3) Chrislam is an Obvious False Teaching that Has Entered Christianity:
Marloes Janson and Birgit Meyer state that Chrislam merges Christianity and Islam. This syncretistic movement rests upon the belief that following Christianity or Islam alone will not guarantee salvation. Chrislamists participate in Christian and Islamic beliefs and practices. During a religious service Tela Tella, the founder of Ifeoluwa, Nigeria’s first Chrislamic movement, proclaimed that “Moses is Jesus and Jesus is Muhammad; peace be upon all of them – we love them all.’” Marloes Janson says he met with a church member who calls himself a Chrislamist. The man said, “You can’t be a Christian without being a Muslim, and you can’t be a Muslim without being a Christian.” These statements reflect the mindset of this community, which mixes Islam with Christianity, and African culture.
Samsindeen Saka, a self-proclaimed prophet, also promotes Chrislam. Mr. Saka founded the Oke Tude Temple in Nigeria in 1989. The church's name means the mountain of loosening bondage. His approach adds a charismatic flavor to Chrislam. He says those bound by Satan; are set free through fasting and prayer. Saka says when these followers are set free from evil spirits. Then, the Holy Spirit possesses them. Afterward, they experience miracles of healing and prosperity in all areas of their life. He also claims that combining Christianity and Islam relieves political tension between these groups. This pastor seeks to take dominion of the world in the name of Chrislam (1).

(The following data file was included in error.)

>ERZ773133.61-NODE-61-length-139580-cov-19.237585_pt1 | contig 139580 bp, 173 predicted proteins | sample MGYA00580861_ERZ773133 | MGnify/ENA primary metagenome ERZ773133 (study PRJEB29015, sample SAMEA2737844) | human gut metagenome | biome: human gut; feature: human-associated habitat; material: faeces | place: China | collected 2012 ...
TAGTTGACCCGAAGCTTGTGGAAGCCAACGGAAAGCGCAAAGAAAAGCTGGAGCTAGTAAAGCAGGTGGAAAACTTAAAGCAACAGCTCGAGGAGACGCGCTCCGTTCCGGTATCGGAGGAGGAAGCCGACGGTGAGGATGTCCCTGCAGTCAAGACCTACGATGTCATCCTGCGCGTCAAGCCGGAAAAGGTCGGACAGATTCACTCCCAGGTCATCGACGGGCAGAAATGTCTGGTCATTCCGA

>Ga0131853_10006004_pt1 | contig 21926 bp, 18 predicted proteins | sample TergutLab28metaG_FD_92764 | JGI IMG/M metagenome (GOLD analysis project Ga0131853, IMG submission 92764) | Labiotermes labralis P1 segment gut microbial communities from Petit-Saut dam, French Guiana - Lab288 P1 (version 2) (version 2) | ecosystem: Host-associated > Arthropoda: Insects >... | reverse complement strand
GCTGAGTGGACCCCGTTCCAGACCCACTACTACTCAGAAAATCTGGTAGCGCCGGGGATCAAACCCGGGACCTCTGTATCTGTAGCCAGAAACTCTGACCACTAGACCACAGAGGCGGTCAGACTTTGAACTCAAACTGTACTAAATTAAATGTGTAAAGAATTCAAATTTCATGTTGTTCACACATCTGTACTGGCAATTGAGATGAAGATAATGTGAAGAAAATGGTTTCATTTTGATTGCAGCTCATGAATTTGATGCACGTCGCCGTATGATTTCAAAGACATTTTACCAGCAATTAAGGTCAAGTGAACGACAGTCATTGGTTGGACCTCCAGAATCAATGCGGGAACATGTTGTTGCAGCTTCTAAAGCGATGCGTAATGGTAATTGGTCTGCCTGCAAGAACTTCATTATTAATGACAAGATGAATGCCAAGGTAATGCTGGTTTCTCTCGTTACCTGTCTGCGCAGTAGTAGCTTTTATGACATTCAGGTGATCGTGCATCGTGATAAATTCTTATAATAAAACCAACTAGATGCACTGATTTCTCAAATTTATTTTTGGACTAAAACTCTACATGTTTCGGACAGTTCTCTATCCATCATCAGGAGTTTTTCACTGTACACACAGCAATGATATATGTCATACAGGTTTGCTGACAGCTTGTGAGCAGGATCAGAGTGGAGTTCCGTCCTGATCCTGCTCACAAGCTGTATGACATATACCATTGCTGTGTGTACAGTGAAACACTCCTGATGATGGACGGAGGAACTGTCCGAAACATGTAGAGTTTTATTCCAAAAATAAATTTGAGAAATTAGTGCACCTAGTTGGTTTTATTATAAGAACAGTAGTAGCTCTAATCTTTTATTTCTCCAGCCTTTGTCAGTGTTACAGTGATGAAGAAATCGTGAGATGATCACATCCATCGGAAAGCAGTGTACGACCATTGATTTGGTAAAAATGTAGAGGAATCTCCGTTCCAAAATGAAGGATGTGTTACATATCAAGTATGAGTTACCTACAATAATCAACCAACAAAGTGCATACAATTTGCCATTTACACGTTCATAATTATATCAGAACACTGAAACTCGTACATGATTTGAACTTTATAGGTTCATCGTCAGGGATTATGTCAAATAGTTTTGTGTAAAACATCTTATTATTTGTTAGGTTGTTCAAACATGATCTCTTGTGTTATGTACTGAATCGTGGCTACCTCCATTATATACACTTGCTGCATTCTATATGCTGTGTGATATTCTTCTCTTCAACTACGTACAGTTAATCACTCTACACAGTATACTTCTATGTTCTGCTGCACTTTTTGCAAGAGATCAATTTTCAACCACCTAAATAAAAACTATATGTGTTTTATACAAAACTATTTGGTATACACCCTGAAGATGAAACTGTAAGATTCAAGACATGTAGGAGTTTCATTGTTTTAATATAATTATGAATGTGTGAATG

Today, Chrislam has spread globally, but with much resistance from the Orthodox (Christians, Muslims, and Jews). Richard Mather of Israeli International News says Chrislamists recognize both the Judeo-Christian “Bible and the Quran as holy texts.” So, they fuse these religions by removing Jewish references from the Bible. Thereby neutralizing the prognostic relevance “of the Jewish people and the land of Israel.” This fusion of Islam with Christianity is a rebranded form of replacement theology (2) (3). Also, traditional Muslims do not believe in the resurrection of Jesus Christ. Therefore, they do not believe Christ died on the cross for the sins of the world. Thus, these religions cannot merge without destroying the foundations of the Gospel of Jesus Christ.
1. Janson, Marloes, and Birgit Meyer. “Introduction: Towards a Framework for the Study of Christian-Muslim Encounters in Africa.” Africa, Vol. 86, no. 4, 2016, pp. 615-619,
2. Mather, Richard. “What is Chrislam?” Arutz Sheva – Israel International News. Jewish Media Agency, 02 March 2015,
3. Janson, Marloes. Crossing Religious Boundaries: Islam, Christianity, and ‘Yoruba Religion' in Lagos, Nigeria, (The International African Library Book 64). Cambridge University Press. 2021.
Marloes Janson (Crossing Religious Boundaries: Islam, Christianity, and 'Yoruba Religion' in Lagos, Nigeria)